Roscoe Conkling Simmons (June 20, 1881 – April 27, 1951) was an American journalist, orator, and political activist. The nephew of Booker T. Washington, he is noted as the first African-American columnist employed by the Chicago Tribune and for his longtime influence in the United States Republican Party.
Simmons was born in Mississippi in 1881 and named after New York Republican congressman Roscoe Conkling. The nephew of Booker T. Washington through Washington's third wife Margaret, when he was 12 years old Washington secured a job for him as an office boy to U.S. Senator Mark Hanna, a millionaire industrialist and the personal friend of William McKinley. Simmons' childhood spent with Hanna began his lifelong association with Republican politics and he would remain close friends with the powerful Hanna family for the rest of his life. Simmons graduated from the Tuskegee Institute.
Simmons began his career as a reporter for the Pensacola Daily Press before moving to the Chicago Defender, where the growing popularity of his columns made him that newspaper's highest-paid employee and a staple of its front page. During World War I he reported from Europe on the conditions of African-American soldiers in the U.S. Army. During this time he earned the nickname "the Colonel," though reportedly never left Paris, having become "distracted by its allure and its women."
As part of a scheme by the Military Intelligence Division to elevate the prominence of patriotic black leaders as a counter to the perceived threat of subversion within the African-American community, Simmons was engaged in a nationwide series of lectures and speeches. Major Walter Loving served as his manager. Simmons quickly established a reputation for unparalleled oratorical skills, with William Jennings Bryan calling him "one of the great orators of the world." Promoted in advertisements as "America's greatest orator," W. Herbert Brewster even attributed a 1916 speech by Simmons as his motivation "to be somebody someday."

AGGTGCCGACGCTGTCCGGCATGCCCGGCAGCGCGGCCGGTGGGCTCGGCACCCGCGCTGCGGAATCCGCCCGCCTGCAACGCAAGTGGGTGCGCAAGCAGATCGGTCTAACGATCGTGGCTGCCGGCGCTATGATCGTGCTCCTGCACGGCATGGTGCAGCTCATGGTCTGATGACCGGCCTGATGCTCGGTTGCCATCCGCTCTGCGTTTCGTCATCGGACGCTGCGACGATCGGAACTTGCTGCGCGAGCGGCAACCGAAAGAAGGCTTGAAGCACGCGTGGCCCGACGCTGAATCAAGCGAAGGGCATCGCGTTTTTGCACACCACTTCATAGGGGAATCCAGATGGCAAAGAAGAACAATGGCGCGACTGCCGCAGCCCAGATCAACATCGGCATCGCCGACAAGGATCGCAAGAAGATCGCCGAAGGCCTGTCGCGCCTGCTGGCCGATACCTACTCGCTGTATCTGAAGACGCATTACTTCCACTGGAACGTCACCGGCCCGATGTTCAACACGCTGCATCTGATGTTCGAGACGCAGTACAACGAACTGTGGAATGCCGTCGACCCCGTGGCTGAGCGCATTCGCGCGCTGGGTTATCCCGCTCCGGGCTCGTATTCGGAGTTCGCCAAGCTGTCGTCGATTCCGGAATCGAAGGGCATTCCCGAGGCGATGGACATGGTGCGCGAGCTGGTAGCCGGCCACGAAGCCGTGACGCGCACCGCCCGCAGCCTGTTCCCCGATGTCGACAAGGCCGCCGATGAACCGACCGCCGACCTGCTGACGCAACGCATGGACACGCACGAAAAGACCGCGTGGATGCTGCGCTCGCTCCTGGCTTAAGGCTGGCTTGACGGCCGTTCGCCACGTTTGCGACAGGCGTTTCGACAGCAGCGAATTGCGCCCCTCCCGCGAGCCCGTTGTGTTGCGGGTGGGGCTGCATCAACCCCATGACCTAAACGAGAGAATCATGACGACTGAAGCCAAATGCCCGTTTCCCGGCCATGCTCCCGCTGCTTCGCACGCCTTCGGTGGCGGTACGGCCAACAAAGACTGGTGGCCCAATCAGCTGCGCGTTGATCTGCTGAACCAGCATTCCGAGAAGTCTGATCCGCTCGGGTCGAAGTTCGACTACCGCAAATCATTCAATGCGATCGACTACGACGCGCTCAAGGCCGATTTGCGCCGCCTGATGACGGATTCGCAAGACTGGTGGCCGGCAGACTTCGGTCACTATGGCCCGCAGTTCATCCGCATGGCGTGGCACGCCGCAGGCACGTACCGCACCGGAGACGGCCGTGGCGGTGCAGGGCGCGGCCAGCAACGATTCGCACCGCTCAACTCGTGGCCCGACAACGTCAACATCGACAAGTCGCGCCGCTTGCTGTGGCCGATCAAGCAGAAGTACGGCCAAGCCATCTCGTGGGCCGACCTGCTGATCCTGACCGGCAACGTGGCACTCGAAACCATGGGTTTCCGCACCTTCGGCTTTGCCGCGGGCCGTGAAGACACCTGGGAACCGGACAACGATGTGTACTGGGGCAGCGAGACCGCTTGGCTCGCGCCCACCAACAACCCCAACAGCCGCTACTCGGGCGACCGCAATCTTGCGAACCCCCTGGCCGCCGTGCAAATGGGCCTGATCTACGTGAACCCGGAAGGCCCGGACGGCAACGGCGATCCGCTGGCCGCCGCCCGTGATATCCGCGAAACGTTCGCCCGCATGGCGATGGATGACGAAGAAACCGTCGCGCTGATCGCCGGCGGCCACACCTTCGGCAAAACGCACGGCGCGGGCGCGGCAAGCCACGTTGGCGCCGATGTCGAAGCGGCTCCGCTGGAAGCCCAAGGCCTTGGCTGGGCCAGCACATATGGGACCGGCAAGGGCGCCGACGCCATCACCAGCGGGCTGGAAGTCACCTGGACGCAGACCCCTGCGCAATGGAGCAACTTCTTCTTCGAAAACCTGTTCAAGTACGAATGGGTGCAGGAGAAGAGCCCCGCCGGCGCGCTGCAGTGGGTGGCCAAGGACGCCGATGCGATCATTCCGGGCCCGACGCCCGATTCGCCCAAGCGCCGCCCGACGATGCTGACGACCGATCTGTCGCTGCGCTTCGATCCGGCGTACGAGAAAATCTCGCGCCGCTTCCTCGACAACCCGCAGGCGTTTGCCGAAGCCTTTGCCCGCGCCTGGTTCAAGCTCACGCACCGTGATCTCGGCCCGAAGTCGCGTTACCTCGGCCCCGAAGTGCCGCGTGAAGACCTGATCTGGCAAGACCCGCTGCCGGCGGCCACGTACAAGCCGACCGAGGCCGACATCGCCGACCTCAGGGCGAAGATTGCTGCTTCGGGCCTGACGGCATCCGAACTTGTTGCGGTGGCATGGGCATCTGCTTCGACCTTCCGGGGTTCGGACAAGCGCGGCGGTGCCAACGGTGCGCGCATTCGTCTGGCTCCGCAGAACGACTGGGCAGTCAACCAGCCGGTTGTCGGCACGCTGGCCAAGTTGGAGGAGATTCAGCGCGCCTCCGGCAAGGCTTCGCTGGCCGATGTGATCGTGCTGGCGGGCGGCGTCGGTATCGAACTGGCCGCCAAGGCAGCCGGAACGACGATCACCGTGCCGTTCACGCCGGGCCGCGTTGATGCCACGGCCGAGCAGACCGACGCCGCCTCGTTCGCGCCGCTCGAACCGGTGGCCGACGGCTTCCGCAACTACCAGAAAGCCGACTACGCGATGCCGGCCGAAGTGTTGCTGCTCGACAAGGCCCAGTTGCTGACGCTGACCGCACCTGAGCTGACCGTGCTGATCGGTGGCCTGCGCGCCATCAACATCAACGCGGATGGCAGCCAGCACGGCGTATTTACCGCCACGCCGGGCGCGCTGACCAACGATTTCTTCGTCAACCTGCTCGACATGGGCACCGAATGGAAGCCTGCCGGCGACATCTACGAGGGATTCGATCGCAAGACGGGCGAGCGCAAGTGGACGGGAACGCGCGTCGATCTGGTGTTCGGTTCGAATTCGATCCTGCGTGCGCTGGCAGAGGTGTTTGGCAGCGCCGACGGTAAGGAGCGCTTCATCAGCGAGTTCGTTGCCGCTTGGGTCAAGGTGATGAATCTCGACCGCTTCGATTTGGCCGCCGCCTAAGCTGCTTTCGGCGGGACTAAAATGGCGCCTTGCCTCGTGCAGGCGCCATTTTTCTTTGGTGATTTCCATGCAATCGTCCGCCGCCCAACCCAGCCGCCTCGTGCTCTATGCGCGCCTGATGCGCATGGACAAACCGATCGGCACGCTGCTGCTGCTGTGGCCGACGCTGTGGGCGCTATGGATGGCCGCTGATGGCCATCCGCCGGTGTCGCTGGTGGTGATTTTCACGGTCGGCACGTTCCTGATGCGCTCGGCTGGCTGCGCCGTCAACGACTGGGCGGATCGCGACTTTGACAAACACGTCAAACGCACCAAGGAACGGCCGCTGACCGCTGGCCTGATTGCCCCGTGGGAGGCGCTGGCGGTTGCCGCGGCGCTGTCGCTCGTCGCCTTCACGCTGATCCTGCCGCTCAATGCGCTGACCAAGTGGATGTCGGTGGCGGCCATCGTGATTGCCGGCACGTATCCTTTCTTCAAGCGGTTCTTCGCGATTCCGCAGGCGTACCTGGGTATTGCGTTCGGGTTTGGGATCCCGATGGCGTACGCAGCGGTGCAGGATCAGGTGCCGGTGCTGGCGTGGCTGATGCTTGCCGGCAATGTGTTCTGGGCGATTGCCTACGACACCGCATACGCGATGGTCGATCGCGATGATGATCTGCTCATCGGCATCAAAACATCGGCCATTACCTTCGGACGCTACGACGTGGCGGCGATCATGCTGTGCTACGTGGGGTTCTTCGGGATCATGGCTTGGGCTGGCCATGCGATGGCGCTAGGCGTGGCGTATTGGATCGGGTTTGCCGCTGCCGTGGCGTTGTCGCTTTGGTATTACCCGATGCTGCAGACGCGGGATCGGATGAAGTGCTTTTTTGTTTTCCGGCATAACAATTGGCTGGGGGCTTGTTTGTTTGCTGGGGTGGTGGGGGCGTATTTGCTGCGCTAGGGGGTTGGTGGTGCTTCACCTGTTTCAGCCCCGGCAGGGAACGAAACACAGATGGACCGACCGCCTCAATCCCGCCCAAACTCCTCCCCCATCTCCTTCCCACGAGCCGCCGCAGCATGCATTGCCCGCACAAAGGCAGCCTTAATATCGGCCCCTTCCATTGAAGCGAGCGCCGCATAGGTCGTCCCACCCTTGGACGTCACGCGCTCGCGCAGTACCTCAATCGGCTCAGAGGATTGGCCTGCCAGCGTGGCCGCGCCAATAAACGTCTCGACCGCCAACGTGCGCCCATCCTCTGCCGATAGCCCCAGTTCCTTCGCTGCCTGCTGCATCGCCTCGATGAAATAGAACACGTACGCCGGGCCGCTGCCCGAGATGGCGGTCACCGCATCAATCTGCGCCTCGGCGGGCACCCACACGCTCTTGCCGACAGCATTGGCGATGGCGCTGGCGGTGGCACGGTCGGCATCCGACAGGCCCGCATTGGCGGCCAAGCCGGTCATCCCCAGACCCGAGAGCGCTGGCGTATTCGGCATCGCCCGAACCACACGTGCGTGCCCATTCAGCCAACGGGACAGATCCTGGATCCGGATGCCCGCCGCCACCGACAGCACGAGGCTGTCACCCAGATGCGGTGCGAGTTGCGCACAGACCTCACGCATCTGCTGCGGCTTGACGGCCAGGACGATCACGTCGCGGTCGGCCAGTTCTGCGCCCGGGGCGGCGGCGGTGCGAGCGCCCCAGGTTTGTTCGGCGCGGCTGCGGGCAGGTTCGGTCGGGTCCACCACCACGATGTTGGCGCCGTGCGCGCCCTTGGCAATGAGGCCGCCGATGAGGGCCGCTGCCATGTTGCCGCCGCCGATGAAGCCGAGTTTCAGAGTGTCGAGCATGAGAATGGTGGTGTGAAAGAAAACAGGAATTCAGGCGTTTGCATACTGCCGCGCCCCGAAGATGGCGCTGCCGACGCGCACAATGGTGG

In his stump speech "My Country and My Flag", Simmons declared:
A lifelong Republican, Simmons was the driving force behind the party's lock on the African-American vote from the early 1900s through to the Great Depression. He formed part of the so-called "Old Guard," a triumvirate of black party insiders that wielded significant backroom influence within the GOP and which also included Perry Wilbon Howard and Robert Reed Church. In 1936 he arranged to have an all-white South Carolina delegation to the national convention replaced with an integrated slate.
Three times elected a delegate to the Republican National Convention, Simmons gave the second to the nomination of Herbert Hoover as candidate for the President of the United States at the 1932 convention. According to a report in the Pittsburgh Courier the day after the nomination, "his exit from the platform was blocked by senators, committeemen, governors, and others high in the public life who sought to touch the hem of his garment."
In 1936 Simmons was appointed chair of the Negro Speakers Bureau of the Republican Party, a group of prominent African-American GOP activists, by national committee chairman John Hamilton.
Simmons twice unsuccessfully ran for elective office on the Republican ticket, once for U.S. House of Representatives and once for Illinois State Senate.
For nine years, beginning in the 1940s, Simmons was a columnist for the Chicago Tribune, that newspaper's first black writer. His column, the Untold Story, featured tales of successful African-Americans.
Simmons was married twice, and had three sons by his first wife: William, Thomas, and Roscoe. His second wife, Althea Amaryllis Merchant, was initiated into the Alpha Kappa Alpha sorority at the University of Illinois and would later serve as its regional director.
Simmons was the godfather to Walter Loving, Jr., the son of Walter Loving. His correspondence and personal papers are held in deposit at Harvard University, from which his oldest son, William, graduated.